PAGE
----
Estate planning is more than simply drafting and executing a Will and a Trust. Estate planning is the comprehensive process of arranging for the administration and distribution of a person's estate during the person's life, in the event the person becomes incapacitated, and after the person's death.
The estate plan can also work as Probate avoidance. If the plan is done correctly and then followed by the person, Probate may not be required upon the person's death.
When drafting an estate plan, the drafter must take into account the specific situation of the client or clients that you are drafting the plan for. Although many estate plans are similar, estate plans are not one size fits all.
Estate planning is not only for the elderly or ill. Every person who owns property or who has children should seriously consider estate planning to ensure their children and their estate goes where they want them to go. Nominating guardians for minor children in the event of the death of both parents is one of the most important steps for a young parent to include in a Will, who otherwise may feel they don't need a Will.
If a person dies without an estate plan in place, both Wisconsin and Minnesota have statutory rules that dictate how the estate assets will be distributed, and many time that may include people that you do not want to leave property to.
Probate is the legal process in which a deceased persons estate is collected and then distributed according to the decedent's wishes, if the decedent created a Will or a Will and a Trust (Testate), or according to state statues if the decedent did not have a Will (Intestate).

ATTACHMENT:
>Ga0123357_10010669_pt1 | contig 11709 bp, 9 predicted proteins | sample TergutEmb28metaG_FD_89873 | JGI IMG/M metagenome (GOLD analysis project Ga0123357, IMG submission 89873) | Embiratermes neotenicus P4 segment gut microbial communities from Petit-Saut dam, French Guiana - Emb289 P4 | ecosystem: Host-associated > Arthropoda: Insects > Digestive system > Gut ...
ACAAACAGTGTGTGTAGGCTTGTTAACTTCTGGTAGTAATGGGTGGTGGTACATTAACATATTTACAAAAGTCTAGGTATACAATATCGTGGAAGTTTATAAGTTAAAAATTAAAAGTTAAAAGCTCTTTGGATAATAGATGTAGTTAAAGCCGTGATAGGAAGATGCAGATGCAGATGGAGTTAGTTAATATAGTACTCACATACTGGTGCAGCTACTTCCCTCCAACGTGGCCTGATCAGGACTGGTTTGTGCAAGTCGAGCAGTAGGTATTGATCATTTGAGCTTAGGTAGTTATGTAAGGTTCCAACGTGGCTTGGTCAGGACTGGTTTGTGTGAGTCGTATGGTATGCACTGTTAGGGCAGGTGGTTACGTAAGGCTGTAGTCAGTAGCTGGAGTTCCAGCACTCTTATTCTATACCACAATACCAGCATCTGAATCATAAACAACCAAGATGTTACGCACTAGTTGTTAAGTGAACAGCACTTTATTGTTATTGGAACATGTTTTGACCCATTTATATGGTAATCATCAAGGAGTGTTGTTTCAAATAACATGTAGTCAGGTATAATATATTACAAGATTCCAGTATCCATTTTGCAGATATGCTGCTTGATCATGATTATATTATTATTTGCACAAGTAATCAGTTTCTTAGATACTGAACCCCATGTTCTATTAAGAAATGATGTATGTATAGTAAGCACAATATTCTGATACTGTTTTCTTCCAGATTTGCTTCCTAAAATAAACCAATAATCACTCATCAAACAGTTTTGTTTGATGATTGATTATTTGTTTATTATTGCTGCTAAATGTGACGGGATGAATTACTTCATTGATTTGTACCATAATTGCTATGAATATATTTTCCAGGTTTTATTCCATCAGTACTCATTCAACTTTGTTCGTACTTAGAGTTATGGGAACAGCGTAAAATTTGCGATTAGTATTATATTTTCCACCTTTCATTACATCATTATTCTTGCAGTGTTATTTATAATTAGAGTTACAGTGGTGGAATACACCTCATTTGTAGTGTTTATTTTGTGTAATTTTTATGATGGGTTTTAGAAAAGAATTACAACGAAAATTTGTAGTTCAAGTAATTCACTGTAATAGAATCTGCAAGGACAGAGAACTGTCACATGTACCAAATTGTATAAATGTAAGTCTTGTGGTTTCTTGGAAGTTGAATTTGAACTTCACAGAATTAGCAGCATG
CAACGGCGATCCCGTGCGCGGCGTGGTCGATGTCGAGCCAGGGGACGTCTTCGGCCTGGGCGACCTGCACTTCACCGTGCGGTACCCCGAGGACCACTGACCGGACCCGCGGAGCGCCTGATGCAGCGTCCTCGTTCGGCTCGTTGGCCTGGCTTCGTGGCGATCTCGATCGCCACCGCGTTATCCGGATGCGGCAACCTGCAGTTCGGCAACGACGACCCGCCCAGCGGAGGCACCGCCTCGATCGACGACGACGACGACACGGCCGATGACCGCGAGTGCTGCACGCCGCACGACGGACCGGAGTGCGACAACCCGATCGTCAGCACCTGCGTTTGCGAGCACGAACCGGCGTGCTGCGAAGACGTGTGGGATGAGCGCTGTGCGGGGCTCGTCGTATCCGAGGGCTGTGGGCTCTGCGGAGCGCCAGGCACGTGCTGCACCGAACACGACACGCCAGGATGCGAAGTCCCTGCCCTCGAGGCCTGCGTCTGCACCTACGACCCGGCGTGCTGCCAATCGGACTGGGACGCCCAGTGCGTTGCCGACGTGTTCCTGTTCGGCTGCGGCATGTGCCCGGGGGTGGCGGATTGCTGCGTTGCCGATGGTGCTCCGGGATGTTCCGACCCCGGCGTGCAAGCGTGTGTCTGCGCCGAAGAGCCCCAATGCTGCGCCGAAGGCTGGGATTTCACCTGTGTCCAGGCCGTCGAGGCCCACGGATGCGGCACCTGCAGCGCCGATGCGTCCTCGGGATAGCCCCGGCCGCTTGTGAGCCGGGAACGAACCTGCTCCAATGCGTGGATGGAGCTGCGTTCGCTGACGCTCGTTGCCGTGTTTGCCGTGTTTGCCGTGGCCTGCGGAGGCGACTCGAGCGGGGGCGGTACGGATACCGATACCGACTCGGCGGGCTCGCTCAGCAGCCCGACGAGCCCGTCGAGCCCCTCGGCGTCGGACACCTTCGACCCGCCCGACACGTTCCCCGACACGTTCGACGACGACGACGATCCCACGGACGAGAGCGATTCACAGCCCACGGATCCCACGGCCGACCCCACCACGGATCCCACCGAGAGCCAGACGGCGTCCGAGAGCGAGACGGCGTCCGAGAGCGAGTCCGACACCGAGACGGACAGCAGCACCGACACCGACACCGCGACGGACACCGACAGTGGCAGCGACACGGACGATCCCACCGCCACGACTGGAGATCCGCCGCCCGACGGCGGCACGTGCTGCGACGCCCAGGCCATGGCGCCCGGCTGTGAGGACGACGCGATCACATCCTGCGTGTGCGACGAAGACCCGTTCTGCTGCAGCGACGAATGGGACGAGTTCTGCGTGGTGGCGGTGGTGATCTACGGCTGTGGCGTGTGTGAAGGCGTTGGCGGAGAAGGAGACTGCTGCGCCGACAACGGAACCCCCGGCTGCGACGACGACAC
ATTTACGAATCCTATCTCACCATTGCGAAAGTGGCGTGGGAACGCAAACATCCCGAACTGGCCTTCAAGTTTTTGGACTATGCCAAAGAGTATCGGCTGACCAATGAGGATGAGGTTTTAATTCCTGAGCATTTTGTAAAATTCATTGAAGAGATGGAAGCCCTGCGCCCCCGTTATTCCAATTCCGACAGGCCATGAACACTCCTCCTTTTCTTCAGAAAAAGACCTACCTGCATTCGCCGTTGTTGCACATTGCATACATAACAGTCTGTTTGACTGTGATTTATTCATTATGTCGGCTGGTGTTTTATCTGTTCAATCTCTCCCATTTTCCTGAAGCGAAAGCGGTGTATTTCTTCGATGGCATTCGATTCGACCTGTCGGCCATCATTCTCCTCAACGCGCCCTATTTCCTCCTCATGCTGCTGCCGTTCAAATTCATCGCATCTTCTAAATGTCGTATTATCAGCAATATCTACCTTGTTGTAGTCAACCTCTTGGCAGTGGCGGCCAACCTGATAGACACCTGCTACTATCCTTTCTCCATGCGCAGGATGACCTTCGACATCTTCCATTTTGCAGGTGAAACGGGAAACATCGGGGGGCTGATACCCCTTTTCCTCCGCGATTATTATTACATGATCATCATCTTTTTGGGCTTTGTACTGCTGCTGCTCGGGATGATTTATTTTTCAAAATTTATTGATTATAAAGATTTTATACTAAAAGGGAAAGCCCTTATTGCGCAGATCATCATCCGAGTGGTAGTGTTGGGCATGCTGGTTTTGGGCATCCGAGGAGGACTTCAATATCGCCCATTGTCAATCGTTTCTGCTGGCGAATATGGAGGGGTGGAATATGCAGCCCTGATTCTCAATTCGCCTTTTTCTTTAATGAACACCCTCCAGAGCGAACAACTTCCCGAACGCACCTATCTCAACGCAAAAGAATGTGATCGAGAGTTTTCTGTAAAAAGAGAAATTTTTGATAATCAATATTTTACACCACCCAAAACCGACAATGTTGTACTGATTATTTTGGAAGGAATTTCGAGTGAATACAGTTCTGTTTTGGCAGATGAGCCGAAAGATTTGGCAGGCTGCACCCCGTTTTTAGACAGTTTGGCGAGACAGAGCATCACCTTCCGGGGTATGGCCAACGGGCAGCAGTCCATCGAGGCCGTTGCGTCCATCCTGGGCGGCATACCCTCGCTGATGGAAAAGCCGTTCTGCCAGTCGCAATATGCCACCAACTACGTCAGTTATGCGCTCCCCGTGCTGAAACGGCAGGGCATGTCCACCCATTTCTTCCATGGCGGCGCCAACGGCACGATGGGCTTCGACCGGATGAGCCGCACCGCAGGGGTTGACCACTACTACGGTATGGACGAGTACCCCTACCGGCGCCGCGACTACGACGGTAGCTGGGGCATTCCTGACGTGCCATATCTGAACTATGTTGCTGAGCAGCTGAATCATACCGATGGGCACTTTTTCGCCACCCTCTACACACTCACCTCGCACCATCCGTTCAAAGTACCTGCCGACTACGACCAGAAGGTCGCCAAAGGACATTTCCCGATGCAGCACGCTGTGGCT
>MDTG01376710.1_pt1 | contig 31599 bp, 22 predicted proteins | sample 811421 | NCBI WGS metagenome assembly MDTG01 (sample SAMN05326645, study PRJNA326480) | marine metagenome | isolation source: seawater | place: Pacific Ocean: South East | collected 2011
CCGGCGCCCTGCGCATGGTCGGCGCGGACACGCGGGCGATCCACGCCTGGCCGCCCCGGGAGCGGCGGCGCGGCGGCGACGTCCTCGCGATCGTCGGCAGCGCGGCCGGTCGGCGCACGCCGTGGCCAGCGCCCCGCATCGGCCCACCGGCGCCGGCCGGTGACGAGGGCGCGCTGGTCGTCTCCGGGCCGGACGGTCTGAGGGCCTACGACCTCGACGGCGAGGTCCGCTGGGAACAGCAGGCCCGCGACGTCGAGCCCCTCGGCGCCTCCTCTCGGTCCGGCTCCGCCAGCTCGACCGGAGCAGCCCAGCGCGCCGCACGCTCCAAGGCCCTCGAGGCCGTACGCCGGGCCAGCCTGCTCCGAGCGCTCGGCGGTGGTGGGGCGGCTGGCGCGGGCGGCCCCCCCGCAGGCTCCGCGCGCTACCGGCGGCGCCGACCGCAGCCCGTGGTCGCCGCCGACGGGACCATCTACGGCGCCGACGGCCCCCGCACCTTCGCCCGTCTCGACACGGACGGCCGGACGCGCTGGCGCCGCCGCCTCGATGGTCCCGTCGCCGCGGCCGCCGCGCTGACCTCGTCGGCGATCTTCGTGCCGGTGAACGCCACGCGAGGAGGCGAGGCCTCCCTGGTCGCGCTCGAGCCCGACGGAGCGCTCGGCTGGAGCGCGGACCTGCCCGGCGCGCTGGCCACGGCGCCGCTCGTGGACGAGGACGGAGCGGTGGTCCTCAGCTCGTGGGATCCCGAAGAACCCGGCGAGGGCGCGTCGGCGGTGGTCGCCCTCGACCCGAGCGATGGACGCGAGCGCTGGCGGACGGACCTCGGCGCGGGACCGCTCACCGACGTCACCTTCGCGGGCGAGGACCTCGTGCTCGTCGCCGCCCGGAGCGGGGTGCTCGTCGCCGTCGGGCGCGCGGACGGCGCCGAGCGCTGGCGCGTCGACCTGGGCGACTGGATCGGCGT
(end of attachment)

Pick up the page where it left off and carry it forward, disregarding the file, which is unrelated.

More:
If the decedent had an estate plan in place, Probate may not be required, but there may still be some legal hurtles that need to be jumped in order to carry out the decedent's wishes in their estate plan and to legally transfer the decedent's property.
The Probate process can be very intimidating and requires a lot of work for the person appointed as the Personal Representative or Executor. The courts have many rules that are required to be followed and if they are not followed correctly, the cost and length of the Probate continue upward delaying the final distribution of the decedent's assets.
You can expect a Probate action to last at least six months to a year and the costs of conducting a Probate are hard to determine and will depend on whether there are contests or claims made against the Estate or the Personal Representative that require court intervention.
A deed is a signed, and usually recorded, legal document that transfers an interest in real property from one person or entity to another person or entity.
There are several types of deeds, and it is important that the correct deed is used in every situation, or you may not receive or transfer what you are expecting.
Some of the types of deeds include Warranty Deeds, Quit Claim Deeds, Limited Warranty Deeds, Contract for Deeds or Land Contract, a Personal Representative's Deed (of Sale or of Distribution), and a Trustee's deed, to name a few.
A lingering interest in real property clouds title to the real property and can become difficult and expensive to clear after the passage of time or the death of someone who held a lingering interest inadvertently.
For spouses, while one spouse may buy real property, both spouses will hold an interest that must be accounted for, therefore, both spouses must sign a deed transferring that property even though the spouses name doesn't show up on the title.
A notary public is an individual issued an appointment by the Secretary of the Department of Financial Institutions to serve the public as an impartial witness, performing notarial acts as are allowed or required by law.
This typically involves the witnessing of a person's signature on a document after confirming that the person signing is who they say they are and that they understand (at least generally) what they are signing.
Notarial duties may also require that the person signing the document swear of affirm to the contents of the document being truthful. This will depend upon the type of document being notarized.